Khan’s framework gained traction among some in the antitrust community and is playing an important role in how antitrust activities are now being discussed. All Americans are assumed to have an interest in a robust innovation economy that produces diverse, high-quality products and services. The Khan hypothesis is that reining in or better regulating the structural power of big technology companies is the best way to realize that interest. While most agree with the assumption, not everyone agrees with the hypothesis. Critics point to a variety of risks and potential costs of breaking up big tech.     

  • Some antitrust experts worry that breaking up big tech could lead to higher prices for consumers and weaker innovation performance in the long run. They regard efforts to renew the pre-1970s approach to antitrust, or to reconceptualize it, as both unnecessary and unwise given the potentially negative effects for consumers and innovation. 
  • Other critics highlight concerns about global competitiveness. If the United States breaks up or otherwise limits the power of large American tech firms, they could effectively cede global markets and innovation leadership to competitors from China, which allows and enables the growth of its big technology firms.  
  • More sympathetic observers recognize that big tech needs to be regulated but argue that antitrust is ill-suited to address the many nuanced challenges that big tech firms pose. Instead, they say, we should design well-targeted policies and regulations for data collection and management, protecting privacy, managing the social and political implications of new technologies and creating programs to spur new business creation and innovation to challenge and counterbalance the tech giants’ power.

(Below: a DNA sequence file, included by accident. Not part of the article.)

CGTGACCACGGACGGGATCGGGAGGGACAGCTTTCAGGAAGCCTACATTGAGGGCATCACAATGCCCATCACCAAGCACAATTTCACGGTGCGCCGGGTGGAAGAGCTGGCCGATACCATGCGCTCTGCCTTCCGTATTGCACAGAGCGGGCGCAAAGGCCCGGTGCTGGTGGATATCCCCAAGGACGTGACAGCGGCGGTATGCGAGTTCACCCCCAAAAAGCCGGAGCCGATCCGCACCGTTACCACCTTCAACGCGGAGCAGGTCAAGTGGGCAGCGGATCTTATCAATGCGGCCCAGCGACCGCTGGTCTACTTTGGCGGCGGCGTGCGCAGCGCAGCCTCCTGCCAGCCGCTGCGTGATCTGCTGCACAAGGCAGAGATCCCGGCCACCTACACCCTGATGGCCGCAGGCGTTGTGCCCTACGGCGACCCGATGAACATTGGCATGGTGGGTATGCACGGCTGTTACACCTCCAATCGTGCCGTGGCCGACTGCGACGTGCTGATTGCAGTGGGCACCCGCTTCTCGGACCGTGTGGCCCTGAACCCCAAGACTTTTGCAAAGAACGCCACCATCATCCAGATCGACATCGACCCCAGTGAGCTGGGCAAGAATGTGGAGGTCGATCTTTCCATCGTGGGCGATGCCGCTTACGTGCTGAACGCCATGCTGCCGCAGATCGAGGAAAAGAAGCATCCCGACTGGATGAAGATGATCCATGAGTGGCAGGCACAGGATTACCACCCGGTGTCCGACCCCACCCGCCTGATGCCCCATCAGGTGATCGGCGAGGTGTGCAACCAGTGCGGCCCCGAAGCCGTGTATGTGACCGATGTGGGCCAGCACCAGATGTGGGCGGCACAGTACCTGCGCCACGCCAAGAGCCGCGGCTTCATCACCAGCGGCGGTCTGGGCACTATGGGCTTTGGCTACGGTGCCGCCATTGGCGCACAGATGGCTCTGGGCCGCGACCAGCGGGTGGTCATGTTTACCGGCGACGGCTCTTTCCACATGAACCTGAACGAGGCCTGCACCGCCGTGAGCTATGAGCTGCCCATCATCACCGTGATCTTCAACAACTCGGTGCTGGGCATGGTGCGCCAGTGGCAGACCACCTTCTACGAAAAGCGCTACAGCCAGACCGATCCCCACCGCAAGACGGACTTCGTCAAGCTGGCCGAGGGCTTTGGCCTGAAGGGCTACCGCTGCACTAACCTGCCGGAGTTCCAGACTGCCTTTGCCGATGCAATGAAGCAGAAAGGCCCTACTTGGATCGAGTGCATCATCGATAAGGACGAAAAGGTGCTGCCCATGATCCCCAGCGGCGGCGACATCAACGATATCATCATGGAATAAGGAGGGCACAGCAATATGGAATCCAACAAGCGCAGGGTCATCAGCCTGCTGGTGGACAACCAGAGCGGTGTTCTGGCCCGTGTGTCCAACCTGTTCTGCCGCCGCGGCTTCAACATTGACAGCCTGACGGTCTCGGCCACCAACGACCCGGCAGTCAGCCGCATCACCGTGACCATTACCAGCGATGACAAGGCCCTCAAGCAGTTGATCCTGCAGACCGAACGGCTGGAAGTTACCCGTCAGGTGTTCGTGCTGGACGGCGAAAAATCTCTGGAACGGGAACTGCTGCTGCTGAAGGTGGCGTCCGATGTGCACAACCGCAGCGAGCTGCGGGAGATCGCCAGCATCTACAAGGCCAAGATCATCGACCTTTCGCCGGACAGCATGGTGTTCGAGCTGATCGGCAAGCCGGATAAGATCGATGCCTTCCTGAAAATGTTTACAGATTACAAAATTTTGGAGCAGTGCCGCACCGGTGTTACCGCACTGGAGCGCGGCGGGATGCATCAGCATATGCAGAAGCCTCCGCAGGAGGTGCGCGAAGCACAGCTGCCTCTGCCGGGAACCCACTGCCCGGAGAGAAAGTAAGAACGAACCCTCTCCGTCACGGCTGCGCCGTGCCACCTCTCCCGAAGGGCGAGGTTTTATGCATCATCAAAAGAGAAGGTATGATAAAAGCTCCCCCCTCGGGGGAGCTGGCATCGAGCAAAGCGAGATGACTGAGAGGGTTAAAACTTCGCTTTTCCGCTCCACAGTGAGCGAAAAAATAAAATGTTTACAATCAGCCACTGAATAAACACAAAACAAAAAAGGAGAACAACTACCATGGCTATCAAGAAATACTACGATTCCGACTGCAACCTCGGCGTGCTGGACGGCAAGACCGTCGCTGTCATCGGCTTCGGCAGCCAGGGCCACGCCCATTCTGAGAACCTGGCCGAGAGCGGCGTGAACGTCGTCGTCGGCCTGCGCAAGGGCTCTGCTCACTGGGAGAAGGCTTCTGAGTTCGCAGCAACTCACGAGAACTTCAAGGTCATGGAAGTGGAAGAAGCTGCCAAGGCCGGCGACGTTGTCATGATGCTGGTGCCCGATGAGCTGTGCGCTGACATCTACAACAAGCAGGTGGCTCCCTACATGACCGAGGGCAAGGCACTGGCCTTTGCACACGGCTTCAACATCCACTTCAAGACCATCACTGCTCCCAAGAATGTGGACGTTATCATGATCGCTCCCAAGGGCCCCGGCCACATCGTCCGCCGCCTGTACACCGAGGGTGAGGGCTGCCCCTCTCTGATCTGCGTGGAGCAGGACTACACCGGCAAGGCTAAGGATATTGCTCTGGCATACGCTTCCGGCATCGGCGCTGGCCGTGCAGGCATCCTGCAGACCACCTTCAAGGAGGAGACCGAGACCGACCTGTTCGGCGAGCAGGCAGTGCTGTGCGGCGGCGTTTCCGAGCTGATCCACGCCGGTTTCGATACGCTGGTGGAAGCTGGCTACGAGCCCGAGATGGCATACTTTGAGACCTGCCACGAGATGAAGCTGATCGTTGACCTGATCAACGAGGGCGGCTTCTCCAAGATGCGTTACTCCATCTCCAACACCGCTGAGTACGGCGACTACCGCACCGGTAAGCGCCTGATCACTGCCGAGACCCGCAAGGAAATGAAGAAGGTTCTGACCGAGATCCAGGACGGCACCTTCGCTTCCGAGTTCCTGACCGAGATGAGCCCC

What Happens Next?

US antitrust investigations and hearings will develop slowly. Some estimate that they could take 18 months or more to reach conclusions, taking us beyond the 2020 election. Any number of things could derail or change the trajectory of antitrust and other big tech regulatory initiatives between now and then. And even if the investigations and hearings proceed as planned, few observers think that regulators will break up the big tech firms. It is an outside, but unlikely, possibility. Firms are more likely to be fined for anticompetitive practices and required to reach agreements to change problematic business models and practices.

In the long run, regulatory measures that fall short of breaking up the firms might be more effective in addressing the challenges posed by big tech firms. New rules on data collection, storage and use might protect consumer interests better than breaking up large firms and letting those new smaller firms operate in a less regulated environment. There are many small and medium-sized tech firms who can build biased and harmful technologies, collect and misuse data, and violate privacy just as egregiously as large firms. Treating certain platform infrastructures as shared utilities, rather than letting large firms use them to marginalize competitors, is another option worth exploring. Nevertheless, the move toward antitrust investigations and hearings is significant and productive. It opens a new process for careful reflection and action to address the harm that tech firms can cause to consumers’ and citizens’ rights and well-being, while being mindful of the need to support the innovation and competitive conditions that generate benefits for many.

The opinions expressed in this article/multimedia are those of the author(s) and do not necessarily reflect the views of CIGI or its Board of Directors.

About the Author

Daniel Munro is a Senior Fellow in the Innovation Policy Lab at the Munk School of Global Affairs and Public Policy at the University of Toronto, and Co-Director of Shift Insights.